The glycaemic index (GI) ranks carbohydrates according to their ability to affect blood glucose. As a measure of the quality and quantity of carbohydrate intake, the concept of glycaemic load (GL) was created, accepted by many experts as the better measure, but said by some to complicate an already complicated measure for many consumers
And the use of GI/GL has been criticised by some as being “unrealistic” by some scientists.
The general 'take-home' message for consumers, therefore, has been “low GI good, high GI bad.”
Such statements could change however if researchers, like the Sydney team, continue to report positive results from well-controlled intervention trials.
The research study
To test the effects of different diets in a free-living young population, the researchers from the University of Sydney recruited 129 overweight and obese people (average age 32,3, average BMI 31,2 kg per sq. m) and randomly assigned them to one of four test diets:
Diet 1: High carbohydrate (55 percent), average protein (15 percent), high GL (127g).
Diet 2: The same as diet 1 but with low glycaemic load (75g).
Diet 3: High protein (25 percent), reduce carbohydrates (45 percent), high GI (87g).
Diet 4: Same as diet 3 but with low glycaemic load (54g).
The subjects consumed the diets for 12 weeks, and blood samples were taken at the start, mid-way and end points to measure blood levels of glucose, insulin, leptin, total cholesterol, HDL-cholesterol and triglycerides.
Dual-energy X-ray absorptiometry was also used at the start and end of the trial in order to assess changes in body composition.
Lead researcher Jennie Brand-Miller and her colleagues found that there was no significant differences in weight loss between the diet groups (averaging 4,2 to 6,2 percent).
However, when the researchers looked at the proportion of individuals who lost five percent or more, significant differences were seen, with 66 percent of people following diet 3 losing five percent or more. Diets 1, 2 and 4 led to weight loss of five percent or more for 31, 56, and 33 percent of the subjects, respectively.
In terms of the markers for cardiovascular disease, namely blood lipid levels, no significant differences between the groups were seen. However, levels of total and LDL-cholesterol increased for people in the third diet group (five and eight percent increases, respectively).
Interestingly, in the reduced carbohydrate, low GL diet 2 group led to reductions in these lipid values over the 12 weeks (four and six percent for total and LDL-cholesterol, respectively). “The favourable result for diet 2 could not simply be the result of its low-fat content, because the other high-CHO group [diet 1] also achieved a very low-fat intake, yet the slower rate of fat loss,” wrote the authors.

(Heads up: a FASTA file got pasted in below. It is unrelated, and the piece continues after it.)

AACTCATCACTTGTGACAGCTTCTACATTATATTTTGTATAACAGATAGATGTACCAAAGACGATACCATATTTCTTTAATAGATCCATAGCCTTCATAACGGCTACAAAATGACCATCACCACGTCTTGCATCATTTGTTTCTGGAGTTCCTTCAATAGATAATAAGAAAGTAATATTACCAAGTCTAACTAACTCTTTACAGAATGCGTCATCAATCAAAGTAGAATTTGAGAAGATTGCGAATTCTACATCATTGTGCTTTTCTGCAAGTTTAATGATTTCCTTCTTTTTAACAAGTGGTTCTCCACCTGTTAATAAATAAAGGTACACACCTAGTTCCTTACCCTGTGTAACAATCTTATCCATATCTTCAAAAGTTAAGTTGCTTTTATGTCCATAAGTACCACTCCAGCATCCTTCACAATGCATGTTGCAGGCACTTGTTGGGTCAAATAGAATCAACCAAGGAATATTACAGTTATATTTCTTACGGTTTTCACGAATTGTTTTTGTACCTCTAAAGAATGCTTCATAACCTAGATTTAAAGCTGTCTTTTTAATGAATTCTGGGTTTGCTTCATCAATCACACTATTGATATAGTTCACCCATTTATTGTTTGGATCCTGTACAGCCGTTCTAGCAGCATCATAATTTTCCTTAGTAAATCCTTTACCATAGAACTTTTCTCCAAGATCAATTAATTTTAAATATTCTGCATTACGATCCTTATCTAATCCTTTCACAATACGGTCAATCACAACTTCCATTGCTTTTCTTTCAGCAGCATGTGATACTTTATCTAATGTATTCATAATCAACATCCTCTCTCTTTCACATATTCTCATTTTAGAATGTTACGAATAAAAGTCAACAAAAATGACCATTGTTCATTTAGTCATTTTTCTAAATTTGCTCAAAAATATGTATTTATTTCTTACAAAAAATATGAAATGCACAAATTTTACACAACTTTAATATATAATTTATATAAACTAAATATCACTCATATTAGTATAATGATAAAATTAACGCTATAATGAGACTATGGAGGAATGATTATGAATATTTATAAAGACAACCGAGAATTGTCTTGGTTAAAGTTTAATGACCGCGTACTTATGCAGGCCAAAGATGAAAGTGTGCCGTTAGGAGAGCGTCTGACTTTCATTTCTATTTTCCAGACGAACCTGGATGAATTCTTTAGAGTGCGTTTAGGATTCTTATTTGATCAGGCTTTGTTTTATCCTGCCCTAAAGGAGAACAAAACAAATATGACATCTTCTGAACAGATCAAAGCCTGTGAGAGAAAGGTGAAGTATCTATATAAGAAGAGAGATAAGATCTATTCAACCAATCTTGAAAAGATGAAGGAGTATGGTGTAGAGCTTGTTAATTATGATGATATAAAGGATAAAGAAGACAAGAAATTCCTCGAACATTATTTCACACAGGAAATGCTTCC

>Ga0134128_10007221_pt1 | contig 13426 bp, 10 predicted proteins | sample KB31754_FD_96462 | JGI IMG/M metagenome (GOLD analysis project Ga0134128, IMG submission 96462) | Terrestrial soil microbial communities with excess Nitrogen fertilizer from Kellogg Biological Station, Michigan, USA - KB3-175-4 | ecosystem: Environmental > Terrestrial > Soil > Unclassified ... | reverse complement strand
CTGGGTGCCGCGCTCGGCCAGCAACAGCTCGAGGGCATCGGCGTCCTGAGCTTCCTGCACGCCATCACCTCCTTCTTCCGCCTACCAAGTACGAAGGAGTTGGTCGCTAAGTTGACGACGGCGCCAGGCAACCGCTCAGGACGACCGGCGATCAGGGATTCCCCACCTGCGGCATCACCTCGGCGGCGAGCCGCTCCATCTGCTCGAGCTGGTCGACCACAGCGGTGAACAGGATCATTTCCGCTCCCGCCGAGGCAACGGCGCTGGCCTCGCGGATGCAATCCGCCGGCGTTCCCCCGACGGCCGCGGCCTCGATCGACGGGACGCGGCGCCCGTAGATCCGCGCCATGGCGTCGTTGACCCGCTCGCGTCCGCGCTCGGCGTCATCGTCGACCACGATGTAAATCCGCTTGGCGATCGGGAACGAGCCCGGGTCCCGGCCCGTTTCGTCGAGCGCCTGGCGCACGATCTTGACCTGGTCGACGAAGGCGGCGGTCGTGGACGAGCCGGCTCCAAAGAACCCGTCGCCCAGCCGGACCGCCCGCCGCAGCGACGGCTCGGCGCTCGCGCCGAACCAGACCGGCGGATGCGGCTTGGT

The results are published in the Archives of Internal Medicine (Vol 166, pp. 1466-1475).
Women participants and volunteers with high triglyceride levels also appeared to benefit more from following the high-carb, low-GI, diet 2 regime.
“Diets based on low-GI whole-grain products (in lieu of whole grains with high-GI) maximise cardiovascular risk reduction, particularly if protein intake is high,” concluded the researchers.
A 'welcome insight'
In an accompanying editorial, Simin Liu, MD, from the University of California, Los Angeles, said that the findings provide a “welcome insight” into a field that is currently “shrouded in confusion”.
“My best recommendation is to move forward incrementally. For example, for a first step, we should encourage the use of GI and GL concepts in conjunction with caloric density and nutrient composition, especially for ranking high-carbohydrate starchy foods,” said Liu.
The GI/GL diet does have its critics, like, for example, Dr Glenn Gaesser, co-chair of the US Grain Food Foundation's clinical advisory board who said last summer that the growth in popularity was being pushed by the industry.
“With the GI craze, we have a case of the tail wagging the dog - everyone is following along for fear of losing market share.
“The utility of the glycaemic index and glycaemic load (GL) with regard to health and weight control is overstated and not backed by a fair amount of published research,” he said.
Source: Decision News Media
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